This column ran first in The Cambrian on Oct. 27, 2005, but after this especially foggy summer in Cambria, it seemed appropriate to repeat it now.
I hate to kvetch, but I'm running out of five-word descriptions for fog.
Central Coast-siders have had an exceptionally foggy summer this year. But,week after week in The Cambrian's weather box, I get to define it.
"High clouds," "low clouds," "patchy fog with clearing later," "sun peekingthrough the fog>" ... even a few more lyrical descriptions tossed in to keepmyself from nodding off.
Filling in the weather report each week is one of those newspapering choresthat makes me shake my head to reaffirm that there's still some functioninggray matter between my ears.
Imagine the movie "Groundhog Day" for weathercasters.
Sure, we've had some glorious afternoons this summer, sun-drenched, withlight breezes carrying the rich smell of warm pines, sand and kelp.
But then the fog was back. Sometime within minutes.
And there I'd be again, a wordsmith without new definitions for the wetblanket of mist that keeps draping itself over Cambria's lumpy bed of hills,trees and shoreline.
I know it's getting to me when, in conversation with one of the guys at theCambria Community Services District's sewer department (from whom I get theweekly temperature and rain data), I find myself saying such scintillatingthings as exclaim "Wow! 72 degrees! That really was a warm one."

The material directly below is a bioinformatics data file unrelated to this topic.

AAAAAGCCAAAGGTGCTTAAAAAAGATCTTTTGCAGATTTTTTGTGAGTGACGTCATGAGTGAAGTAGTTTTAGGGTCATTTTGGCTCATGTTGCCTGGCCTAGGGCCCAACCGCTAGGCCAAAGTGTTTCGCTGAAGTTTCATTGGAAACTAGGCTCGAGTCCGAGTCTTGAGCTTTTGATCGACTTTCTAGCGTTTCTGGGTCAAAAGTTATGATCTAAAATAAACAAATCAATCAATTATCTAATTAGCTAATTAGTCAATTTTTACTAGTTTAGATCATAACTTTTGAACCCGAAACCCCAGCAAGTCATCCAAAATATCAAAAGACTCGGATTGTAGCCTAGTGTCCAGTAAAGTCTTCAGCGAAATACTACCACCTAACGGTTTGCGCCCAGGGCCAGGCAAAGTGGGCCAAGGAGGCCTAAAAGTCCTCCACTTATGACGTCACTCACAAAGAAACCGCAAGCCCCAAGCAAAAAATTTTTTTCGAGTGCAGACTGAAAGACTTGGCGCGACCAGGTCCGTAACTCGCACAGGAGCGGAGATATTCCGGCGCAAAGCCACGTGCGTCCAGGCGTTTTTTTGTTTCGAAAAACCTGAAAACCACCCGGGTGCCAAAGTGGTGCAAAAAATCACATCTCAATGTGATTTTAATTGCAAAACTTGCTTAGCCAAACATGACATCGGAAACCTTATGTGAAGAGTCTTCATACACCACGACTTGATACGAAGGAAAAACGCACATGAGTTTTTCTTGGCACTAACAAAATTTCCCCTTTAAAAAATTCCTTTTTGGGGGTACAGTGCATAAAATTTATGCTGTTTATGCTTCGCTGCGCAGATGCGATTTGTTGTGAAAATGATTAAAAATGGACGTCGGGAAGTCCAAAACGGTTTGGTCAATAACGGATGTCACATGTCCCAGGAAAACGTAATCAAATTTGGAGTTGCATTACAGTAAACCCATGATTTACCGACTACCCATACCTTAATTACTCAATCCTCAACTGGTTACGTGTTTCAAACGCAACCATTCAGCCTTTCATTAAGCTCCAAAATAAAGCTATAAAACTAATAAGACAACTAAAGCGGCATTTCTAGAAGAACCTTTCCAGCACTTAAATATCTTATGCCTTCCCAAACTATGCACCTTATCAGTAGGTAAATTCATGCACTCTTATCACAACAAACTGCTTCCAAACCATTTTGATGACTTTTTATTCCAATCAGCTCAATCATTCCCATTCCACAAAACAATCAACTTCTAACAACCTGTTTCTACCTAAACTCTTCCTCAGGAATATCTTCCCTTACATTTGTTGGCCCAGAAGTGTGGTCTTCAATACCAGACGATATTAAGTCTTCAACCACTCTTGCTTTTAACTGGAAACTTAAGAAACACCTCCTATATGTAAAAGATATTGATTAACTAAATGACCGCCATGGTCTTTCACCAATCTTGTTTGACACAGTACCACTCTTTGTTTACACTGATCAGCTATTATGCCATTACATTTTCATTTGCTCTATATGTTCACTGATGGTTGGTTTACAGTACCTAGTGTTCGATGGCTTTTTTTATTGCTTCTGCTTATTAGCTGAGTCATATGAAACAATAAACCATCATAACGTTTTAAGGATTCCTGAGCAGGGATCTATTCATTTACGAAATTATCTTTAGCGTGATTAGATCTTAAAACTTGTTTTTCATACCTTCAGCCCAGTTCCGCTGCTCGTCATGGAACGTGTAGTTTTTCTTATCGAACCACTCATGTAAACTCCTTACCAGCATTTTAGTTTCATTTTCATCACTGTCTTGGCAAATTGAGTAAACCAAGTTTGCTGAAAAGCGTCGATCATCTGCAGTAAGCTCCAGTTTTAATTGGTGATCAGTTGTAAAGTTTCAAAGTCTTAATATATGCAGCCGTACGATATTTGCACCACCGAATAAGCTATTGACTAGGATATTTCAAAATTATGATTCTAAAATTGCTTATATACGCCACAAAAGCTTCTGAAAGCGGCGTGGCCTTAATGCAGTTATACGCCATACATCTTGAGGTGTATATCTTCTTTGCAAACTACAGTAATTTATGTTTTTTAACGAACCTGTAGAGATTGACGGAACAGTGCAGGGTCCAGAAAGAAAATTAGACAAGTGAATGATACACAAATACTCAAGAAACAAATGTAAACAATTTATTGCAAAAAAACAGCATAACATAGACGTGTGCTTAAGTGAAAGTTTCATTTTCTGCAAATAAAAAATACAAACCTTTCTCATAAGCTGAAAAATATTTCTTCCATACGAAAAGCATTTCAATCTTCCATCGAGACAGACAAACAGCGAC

The fog's also been an emotional drag. We don't yet have webs growingbetween our toes or moss dripping from our eyebrows, but two friends saidrecently that this year's foggy pattern is why they're moving out of town,one to the hills above Atascadero and another to San Luis Obispo.
However, in the "be careful what you wish for, or you might get it"department, I don't think I'll mention any options for breaking our foggyweather trend, not even to keep our friends in town.
Not this year. Not with winter just around the corner. Not with all theextreme weather almost everywhere else in the world.
I'm really not superstitious, but I'm not dumb. I know a potential hex whenI see one.
Husband Richard says Mother Nature's weather is broken.
I say she's gone past that stage and is now doggone vindictive.
Whatever message she's trying to convey, we've got it, Mom. You can quit nowand go back to normal, whatever that is. If it even exists any more.
With all that in mind, I called the National Weather Service's Oxnardweather center to find out just what prognosticators see in their crystalballs for our area this winter.
I suspect that, if I could have seen the meteorologist face to face when Iasked that question, I'd have seen him extend his hands out sideways at neckheight, palms up, and then shrug his shoulders.
Surprise, surprise. They don't know either.
To fill in the blanks, he consulted the Climate Prediction Center'slong-term outlook --- otherwise known as the weather-casting Ouija board.
Swell. They can't define it either.
And the fog?
"We're kind of in a rut right now," the weathercaster said, with ascientist's knack for stating the obvious. "But that's how it is alongsidethe cooler waters of the Pacific ... and not just in June."
So, I'll hit the Thesaurus again, folks. Pea-soup fog? Snow bank?Whipped-cream cloud? Nope, doggone it. I've already used them.
If you have some nicely descriptive foggy phrases, I'd be embarrassinglygrateful for them. A girl's got to stay awake somehow.